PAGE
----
The polyester was prepared by heating together 401 grams of hydrogenated distilled dimer methyl esters, 404 grams of dimethyl terephthalate, 378 grams of ethylene glycol, 0.20 grams of zinc acetate times 2H2 O, and 0.24 grams of antimony trioxide at up to 240°C. until 234 ml. of methanol had been evolved. Vacuum was then applied while the temperature was maintained at 260°C. for 2 hours. The product was discharged. A polyester solution was then prepared as follows:

Solution A: Weight

Parts by Weight Polyester 10 Methylene dichloride 90 Gardner viscosity = A-4 (0.22 Stokes)

Solution B:

polyester 12.5 Chloroform 87.5 Gardner viscosity = A (0.5 Stokes)

Solution C:

Polyester 10 Chloroform 16 Methylene dichloride 74 Gardner viscosity

Each of these solutions was sprayed as in Example I to form a discontinuous adhesive mat. The mat was then used to bond a pima cotton at a bonding temperature of 350°F. and a dwell time to achieve optimum bonding for a given weight of mat. In each case, 3 sq. in. of the mat was tested. The results are summarized in the table below:


Time Peel Strength Solution weight psi sec. lbs./in. A 0.220 150 5 5.3 A 0.219 150 8 5.7 A 0.324 300 10 11.6 A 0.402 150 8 8.7 B 0.174 150 5 1.3 B 0.192 150 5 4.2 B 0.210 150 8 5.2 C 0.273 150 5 7.1 C 0.169 150 5 4.7 C 0.299 150 8 7.2 C 0.139 150 8 3.1 C 0.360 150 5 6.9

example VI

A polyurethane was obtained by reacting the glycol of dimer fatty acid with isophorone diamine diisocyanate in an excess of about 1 percent along with a catalyst, dibutyl tin dilaurate. The mixture was blended for 10-15 min. and then placed under vacuum for 5 hrs. in a temperature varying from 80°-108°C. The thermoplastic polyurethane resulting from this treatment was dissolved at 4.4 percent solids content in methylene dichloride. The solution was sprayed at 45 psi to form a fibrous mat. Two mats were obtained by spraying for different lengths of time, one mat weighing 0.35 g./sq. in. and another mat weighing 0.070 g./sq. in. The mats were dried by allowing the solvent to evaporate at room temperature. The thermoplastic polyurethane mat weighing 0.35 g./sq. in. was then bonded to a fabric blend of 65 percent polyethylene terephthalate polyester/35 percent cotton at 380°F. and a home flat iron applied to the bond with a force of 18 lbs./30 sec. dwell time. The bonds were made by placing a layer of fabric, then a layer of the fibrous web, followed by another layer of the fabric, and bonding as indicated above. The bond thus formed had good hand and exhibited no showthrough. The peel strength of the bond had a value of 3.22 lbs./linear in. when tested on the Instron tester.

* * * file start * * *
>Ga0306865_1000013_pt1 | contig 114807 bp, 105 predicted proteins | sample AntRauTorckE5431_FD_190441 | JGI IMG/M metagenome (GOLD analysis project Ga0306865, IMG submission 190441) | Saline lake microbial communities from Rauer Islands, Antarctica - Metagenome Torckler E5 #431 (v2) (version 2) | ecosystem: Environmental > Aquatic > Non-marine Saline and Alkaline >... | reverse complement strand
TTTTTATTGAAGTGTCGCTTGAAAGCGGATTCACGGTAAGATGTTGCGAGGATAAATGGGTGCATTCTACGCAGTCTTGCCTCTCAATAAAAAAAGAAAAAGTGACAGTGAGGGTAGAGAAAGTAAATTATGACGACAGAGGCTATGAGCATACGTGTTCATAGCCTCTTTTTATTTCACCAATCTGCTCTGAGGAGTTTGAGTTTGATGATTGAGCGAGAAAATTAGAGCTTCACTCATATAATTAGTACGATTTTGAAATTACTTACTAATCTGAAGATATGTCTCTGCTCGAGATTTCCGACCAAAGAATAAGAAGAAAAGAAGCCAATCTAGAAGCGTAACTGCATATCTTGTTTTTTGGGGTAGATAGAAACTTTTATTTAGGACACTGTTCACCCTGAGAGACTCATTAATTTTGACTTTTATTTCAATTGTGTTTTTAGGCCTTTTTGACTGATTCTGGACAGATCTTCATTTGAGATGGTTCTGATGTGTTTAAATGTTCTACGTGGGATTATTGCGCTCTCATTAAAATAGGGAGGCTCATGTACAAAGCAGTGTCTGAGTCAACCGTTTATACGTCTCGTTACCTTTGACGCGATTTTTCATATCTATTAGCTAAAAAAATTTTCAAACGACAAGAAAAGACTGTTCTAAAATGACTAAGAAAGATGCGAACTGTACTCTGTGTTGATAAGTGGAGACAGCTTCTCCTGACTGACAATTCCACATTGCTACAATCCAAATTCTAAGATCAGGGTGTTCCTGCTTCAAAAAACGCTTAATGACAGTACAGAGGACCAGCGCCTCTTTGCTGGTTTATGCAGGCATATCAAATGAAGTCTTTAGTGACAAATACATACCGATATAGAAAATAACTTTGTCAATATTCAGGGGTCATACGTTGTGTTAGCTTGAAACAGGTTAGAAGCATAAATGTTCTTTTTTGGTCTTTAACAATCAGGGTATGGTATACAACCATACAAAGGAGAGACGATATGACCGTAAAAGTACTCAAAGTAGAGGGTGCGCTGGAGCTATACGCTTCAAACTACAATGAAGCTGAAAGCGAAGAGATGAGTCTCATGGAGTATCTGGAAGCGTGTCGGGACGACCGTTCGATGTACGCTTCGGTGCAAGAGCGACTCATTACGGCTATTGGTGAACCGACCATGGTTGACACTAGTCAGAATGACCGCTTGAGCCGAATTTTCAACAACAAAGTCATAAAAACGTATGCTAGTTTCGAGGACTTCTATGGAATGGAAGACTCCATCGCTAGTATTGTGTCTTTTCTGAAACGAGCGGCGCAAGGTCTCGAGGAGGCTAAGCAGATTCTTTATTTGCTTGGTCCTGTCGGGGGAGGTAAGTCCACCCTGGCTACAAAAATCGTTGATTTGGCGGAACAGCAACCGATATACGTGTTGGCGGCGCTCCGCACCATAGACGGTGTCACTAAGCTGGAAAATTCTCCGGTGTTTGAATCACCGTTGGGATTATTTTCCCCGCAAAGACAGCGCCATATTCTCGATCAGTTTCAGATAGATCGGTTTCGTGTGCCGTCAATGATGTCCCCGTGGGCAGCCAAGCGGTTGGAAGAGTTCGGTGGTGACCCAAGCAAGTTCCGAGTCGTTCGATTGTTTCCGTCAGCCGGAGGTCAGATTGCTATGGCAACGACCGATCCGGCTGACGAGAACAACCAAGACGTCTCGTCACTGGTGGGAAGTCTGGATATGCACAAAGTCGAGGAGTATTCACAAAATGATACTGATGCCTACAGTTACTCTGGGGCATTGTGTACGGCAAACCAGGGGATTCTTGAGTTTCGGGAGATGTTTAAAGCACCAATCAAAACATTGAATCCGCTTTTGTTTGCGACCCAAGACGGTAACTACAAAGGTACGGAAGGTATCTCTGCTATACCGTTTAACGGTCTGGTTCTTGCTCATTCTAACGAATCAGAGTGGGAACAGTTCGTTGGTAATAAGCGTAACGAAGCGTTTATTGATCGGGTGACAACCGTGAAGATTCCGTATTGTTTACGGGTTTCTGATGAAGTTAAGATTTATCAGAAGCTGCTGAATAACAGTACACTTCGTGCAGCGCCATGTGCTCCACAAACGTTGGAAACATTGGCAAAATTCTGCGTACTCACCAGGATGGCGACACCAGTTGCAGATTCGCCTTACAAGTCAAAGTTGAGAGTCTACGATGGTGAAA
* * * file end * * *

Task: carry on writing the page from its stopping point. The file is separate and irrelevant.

Example VII

A thermoplastic polyurethane was prepared by reacting the glycol dimer fatty acid with 2,2,4-trimethyl hexamethylene diisocyanate in an excess of about 2 percent of the diisocyanate. The catalyst was the same as in Example VI. The materials were reacted as in Example VI for 2 1/4 hours at 80°C. A solution of 7.8 percent of the polyurethane in methylene dichloride was sprayed under an atomizing pressure of 45 psi, thereby forming a fibrous mat. The fibrous mat produced had a density of 0.75 g./sq. in. The mat of this example was bonded as in Example VI except that the flat iron was set at 350°F. The bond produced a very good hand and had a peel value of 8.45 lbs./in. The bonds of Examples VI and VII appeared to be very flexible and could be stretched without parting.

Example VIII

A commercially available vinyl chloride/vinyl acetate copolymer, VYHH, which consists of 84 percent polyvinyl chloride and 16 percent polyvinyl acetate was dissolved in methylene dichloride at 16.2 percent solids content. The mixture was sprayed at 40 lbs./sq. in. and formed a fibrous mat of very short fibers. A mat weighing 0.057 g./sq. in. was then bonded as in Example VII and had a bond value of 5.06 lbs./linear in. When the bond time is reduced to 15 sec., the bond value was 3.06 lbs./sq. in.

Example IX

Example VIII was repeated except that the copolymer was compounded with 30 percent by weight of dioctylphthalate based on the weight of the resin. The solution of the thermoplastic resin was then dissolved in methylene dichloride as in Example VIII and sprayed at 30 psi to form medium length fibers. The fibrous mat was then bonded at 350°F. on a hand iron under 18 lbs. force for 15 and 30 sec. The mat weighed 0.075 g./sq. in. and the bonds produced when bonded to the same material as in Example VI, were very stiff and exhibited poor hand. The 15 sec. dwell time bond had a bonded value of 5.78 lbs./linear in. and the 30 sec. dwell time had a bonded value of 6.39 lbs./linear in.

The bonded seams have held up to conventional type laundering. It is understood that garments having lace appliques attached thereto do not generally require the same laundering conditions that would be encountered in such things as mens' shirts, childrens' playclothes, etc. The method of bonding as disclosed herein would be very suitable for attaching crocheted or embroidered decals or appliques to fabrics of all types.

In addition to the advantages derived in the open weave bonding, the adhesive when applied as disclosed herein produces a greatly enhanced hand of the bonded area.

The bonded area when prepared as disclosed herein produces a final product that is porous in nature and allows for normal breathing in the garment. Since the mat produces a non-uniform surface, the area to be bonded requires less pressure to be applied to the surface of the fabric then the conventional film adhesives. Light pressure is especially advantageous for bonding delicate fabrics and appliques to all types of fabrics. Further embodiments will be readily apparent to those skilled in the art.